Our study was conducted in a cohort of health care workers, who were mostly healthy persons and therefore may not represent the general population. To overcome this limitation, although IgG tests were performed in the entire study population, neutralizing antibody tests were performed in a subgroup that included higher proportions of older persons or of persons with coexisting conditions in order to better represent the general population.
Our data provide important insights into the longitudinal dynamics of the immune response to BNT162b2 vaccination. As this pandemic continues to evolve, the importance of determining immune correlates of protection after vaccination becomes clearer. Strategies to prolong host immunity need to be evaluated in order to protect the population against SARS-CoV-2 and its variants.
Funding and Disclosures
Disclosure forms provided by the authors are available with the full text of this article at NEJM.org.
Drs. Levin and Lustig contributed equally to this article.
This article was published on October 6, 2021, at NEJM.org.
A data sharing statement provided by the authors is available with the full text of this article at NEJM.org.
We thank Dr. Gert Zimmer, of the Institute of Virology and Immunology, Mittelhäusern, Switzerland, for providing the green fluorescent protein reporter–based pseudotyped virus with a vesicular stomatitis virus backbone coated with severe acute respiratory syndrome coronavirus 2 spike protein; and Ms. Yael Becker-Ilany and Ms. Hanaa Jaber for technical assistance.
1. Polack FP, Thomas SJ, Kitchin N, et al. Safety and efficacy of the BNT162b2 mRNA Covid-19 vaccine. N Engl J Med 2020;383:2603-2615.
2. Baden LR, El Sahly HM, Essink B, et al. Efficacy and safety of the mRNA-1273 SARS-CoV-2 vaccine. N Engl J Med 2021;384:403-416.
3. Dagan N, Barda N, Kepten E, et al. BNT162b2 mRNA Covid-19 vaccine in a nationwide mass vaccination setting. N Engl J Med 2021;384:1412-1423.
4. Haas EJ, Angulo FJ, McLaughlin JM, et al. Impact and effectiveness of mRNA BNT162b2 vaccine against SARS-CoV-2 infections and COVID-19 cases, hospitalisations, and deaths following a nationwide vaccination campaign in Israel: an observational study using national surveillance data. Lancet 2021;397:1819-1829.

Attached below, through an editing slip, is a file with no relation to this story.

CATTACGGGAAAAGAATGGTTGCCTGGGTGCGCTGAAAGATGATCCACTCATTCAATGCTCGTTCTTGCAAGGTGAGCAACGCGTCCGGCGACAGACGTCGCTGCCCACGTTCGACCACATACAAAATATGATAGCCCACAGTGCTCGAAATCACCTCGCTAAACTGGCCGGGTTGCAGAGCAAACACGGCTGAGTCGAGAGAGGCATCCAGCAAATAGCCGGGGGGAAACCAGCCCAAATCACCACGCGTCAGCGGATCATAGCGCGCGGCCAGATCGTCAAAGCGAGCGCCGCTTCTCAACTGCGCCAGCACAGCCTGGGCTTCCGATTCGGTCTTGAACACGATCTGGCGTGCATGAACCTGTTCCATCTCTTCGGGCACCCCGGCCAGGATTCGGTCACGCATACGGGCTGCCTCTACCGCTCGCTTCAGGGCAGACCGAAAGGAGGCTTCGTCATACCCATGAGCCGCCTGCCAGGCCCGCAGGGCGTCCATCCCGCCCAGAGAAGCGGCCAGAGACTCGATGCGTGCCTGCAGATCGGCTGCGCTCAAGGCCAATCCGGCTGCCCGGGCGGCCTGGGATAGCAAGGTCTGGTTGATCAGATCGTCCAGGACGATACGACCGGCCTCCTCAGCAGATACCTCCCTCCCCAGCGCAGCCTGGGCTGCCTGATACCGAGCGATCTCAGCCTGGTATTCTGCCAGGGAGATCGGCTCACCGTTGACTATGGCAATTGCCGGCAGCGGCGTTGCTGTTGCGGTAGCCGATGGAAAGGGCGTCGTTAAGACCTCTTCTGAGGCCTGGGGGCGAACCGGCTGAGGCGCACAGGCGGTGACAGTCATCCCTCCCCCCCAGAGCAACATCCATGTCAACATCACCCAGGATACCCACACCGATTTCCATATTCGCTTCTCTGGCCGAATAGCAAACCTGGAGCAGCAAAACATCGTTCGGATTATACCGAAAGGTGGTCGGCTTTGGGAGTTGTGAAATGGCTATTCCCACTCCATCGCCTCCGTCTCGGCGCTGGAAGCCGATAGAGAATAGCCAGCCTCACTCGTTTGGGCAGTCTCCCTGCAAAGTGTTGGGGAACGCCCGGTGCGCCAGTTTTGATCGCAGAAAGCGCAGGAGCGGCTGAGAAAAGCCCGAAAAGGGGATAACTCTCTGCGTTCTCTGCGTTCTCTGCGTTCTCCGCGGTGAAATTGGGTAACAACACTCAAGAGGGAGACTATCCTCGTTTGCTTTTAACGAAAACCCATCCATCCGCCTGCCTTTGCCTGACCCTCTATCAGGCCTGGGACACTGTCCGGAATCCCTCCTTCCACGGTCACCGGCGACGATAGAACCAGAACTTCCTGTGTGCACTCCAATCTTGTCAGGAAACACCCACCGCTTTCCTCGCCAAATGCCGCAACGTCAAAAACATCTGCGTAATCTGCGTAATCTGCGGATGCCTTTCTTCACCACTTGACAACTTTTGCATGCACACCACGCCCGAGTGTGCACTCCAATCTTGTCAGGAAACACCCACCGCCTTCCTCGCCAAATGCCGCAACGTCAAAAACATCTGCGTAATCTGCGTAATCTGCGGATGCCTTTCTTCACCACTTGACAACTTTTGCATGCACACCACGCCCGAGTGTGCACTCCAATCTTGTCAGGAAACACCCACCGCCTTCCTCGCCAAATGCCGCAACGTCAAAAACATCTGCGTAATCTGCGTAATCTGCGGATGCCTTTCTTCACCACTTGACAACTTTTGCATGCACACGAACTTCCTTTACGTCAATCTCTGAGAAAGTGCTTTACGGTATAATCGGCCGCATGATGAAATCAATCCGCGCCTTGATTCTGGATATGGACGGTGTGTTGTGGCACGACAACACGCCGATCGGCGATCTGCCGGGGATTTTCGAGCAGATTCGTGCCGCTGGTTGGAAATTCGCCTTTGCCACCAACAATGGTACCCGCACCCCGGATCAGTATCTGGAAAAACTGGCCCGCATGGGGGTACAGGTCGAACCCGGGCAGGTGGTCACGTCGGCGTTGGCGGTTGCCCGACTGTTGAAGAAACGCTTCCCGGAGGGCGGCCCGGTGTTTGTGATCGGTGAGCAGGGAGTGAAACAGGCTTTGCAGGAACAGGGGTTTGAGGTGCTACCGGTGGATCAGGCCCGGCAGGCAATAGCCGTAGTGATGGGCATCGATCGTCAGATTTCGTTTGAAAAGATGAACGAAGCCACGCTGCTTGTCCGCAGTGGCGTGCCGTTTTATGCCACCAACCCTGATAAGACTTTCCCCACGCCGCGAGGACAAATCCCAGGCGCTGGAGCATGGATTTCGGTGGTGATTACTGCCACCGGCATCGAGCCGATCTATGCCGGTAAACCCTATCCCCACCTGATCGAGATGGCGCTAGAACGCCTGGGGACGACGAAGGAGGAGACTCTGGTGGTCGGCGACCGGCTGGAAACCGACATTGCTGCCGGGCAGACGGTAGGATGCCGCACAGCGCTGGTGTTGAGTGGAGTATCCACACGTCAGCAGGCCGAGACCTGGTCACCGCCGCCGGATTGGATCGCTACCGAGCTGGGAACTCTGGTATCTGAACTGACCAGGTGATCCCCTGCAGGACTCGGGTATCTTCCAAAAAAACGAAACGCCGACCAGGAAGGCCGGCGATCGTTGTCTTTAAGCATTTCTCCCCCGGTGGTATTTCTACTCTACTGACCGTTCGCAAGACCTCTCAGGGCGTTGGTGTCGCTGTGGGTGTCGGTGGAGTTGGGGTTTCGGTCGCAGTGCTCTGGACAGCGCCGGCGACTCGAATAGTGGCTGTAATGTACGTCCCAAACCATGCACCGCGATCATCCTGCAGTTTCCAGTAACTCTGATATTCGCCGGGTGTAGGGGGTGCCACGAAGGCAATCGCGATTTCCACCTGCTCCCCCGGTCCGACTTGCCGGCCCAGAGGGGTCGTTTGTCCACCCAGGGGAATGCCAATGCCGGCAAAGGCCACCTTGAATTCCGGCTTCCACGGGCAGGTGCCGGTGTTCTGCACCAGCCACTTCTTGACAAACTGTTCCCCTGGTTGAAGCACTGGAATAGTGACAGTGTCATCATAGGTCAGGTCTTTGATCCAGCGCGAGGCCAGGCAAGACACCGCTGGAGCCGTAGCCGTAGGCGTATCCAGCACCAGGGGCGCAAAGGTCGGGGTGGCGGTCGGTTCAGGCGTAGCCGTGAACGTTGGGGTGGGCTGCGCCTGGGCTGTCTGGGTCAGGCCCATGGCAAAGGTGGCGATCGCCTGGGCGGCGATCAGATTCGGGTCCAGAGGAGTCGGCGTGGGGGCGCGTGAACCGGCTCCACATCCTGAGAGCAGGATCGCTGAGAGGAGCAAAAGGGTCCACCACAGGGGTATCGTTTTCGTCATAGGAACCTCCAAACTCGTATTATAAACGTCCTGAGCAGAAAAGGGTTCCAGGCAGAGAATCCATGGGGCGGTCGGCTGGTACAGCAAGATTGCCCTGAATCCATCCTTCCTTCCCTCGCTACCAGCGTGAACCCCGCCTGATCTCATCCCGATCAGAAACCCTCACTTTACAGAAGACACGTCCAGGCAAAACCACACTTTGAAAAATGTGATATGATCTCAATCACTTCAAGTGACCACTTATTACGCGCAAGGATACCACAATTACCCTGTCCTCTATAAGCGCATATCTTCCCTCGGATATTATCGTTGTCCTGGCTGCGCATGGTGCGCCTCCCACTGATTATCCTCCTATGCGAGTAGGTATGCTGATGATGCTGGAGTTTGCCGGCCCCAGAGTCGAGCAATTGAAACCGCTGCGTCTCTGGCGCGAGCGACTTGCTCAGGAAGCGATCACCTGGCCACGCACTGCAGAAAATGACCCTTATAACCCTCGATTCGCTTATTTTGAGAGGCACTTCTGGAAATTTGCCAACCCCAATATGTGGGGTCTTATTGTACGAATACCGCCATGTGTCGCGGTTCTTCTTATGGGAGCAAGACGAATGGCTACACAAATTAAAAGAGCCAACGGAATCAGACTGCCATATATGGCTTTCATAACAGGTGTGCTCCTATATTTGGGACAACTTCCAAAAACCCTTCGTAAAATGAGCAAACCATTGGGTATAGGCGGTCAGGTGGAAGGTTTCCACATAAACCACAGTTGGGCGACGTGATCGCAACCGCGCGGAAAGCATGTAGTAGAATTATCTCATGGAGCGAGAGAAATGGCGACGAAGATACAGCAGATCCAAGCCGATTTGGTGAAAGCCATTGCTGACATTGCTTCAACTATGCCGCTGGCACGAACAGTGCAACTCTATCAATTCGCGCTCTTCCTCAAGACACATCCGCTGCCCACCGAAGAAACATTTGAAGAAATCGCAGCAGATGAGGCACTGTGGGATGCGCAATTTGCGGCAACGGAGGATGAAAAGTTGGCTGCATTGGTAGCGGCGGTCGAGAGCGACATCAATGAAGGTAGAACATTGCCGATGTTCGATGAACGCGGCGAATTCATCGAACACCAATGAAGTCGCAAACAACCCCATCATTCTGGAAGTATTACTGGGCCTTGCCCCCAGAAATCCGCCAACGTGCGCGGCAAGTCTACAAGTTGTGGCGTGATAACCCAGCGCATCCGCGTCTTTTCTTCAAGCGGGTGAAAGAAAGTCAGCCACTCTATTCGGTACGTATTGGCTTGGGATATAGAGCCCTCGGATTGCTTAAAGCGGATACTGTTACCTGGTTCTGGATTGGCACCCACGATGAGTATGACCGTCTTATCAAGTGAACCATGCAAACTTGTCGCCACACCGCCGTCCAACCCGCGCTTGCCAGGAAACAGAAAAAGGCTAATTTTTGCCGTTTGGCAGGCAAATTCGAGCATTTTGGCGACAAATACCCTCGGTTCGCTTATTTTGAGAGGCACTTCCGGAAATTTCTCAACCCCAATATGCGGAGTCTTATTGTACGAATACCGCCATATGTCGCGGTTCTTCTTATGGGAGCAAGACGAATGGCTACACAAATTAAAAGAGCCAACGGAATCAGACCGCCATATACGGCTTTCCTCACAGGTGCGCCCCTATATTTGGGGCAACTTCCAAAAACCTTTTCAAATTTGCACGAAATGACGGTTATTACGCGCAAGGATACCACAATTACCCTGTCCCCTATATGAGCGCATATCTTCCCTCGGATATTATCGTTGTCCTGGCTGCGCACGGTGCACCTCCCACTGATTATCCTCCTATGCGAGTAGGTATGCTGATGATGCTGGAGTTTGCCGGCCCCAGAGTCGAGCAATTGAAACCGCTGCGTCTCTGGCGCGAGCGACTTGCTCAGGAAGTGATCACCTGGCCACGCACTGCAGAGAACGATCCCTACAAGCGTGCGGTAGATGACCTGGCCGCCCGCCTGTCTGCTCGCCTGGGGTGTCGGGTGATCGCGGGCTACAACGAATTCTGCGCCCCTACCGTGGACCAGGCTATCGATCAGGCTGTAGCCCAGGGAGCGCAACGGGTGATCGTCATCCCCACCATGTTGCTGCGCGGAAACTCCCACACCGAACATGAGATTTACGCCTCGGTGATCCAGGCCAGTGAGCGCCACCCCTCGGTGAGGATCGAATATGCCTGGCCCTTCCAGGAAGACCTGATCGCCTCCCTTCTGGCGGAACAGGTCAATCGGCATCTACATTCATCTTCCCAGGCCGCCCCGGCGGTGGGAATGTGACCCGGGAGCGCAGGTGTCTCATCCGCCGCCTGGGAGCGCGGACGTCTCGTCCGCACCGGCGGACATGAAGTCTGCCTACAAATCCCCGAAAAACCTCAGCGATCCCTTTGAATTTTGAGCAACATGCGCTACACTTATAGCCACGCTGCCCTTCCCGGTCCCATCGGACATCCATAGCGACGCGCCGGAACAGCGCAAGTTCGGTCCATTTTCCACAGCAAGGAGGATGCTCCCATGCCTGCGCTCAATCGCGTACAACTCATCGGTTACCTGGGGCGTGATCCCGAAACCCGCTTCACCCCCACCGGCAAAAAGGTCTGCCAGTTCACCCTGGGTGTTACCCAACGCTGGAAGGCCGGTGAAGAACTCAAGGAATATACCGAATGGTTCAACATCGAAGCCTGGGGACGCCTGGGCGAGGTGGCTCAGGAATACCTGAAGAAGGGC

5. Chodick G, Tene L, Rotem RS, et al. The effectiveness of the two-dose BNT162b2 vaccine: analysis of real-world data. Clin Infect Dis 2021 May 17 (Epub ahead of print).
6. Bergwerk M, Gonen T, Lustig Y, et al. Covid-19 breakthrough infections in vaccinated health care workers. N Engl J Med 2021;385:1474-1484.
7. Lustig Y, Sapir E, Regev-Yochay G, et al. BNT162b2 COVID-19 vaccine and correlates of humoral immune responses and dynamics: a prospective, single-centre, longitudinal cohort study in health-care workers. Lancet Respir Med 2021;9:999-1009.
8. Terpos E, Trougakos IP, Apostolakou F, et al. Age-dependent and gender-dependent antibody responses against SARS-CoV-2 in health workers and octogenarians after vaccination with the BNT162b2 mRNA vaccine. Am J Hematol 2021;96(7):E257-E259.
9. Shrotri M, Navaratnam AMD, Nguyen V, et al. Spike-antibody waning after second dose of BNT162b2 or ChAdOx1. Lancet 2021;398:385-387.
10. Regev-Yochay G, Amit S, Bergwerk M, et al. Decreased infectivity following BNT162b2 vaccination: a prospective cohort study in Israel. Lancet Reg Health Eur 2021;7:100150-100150.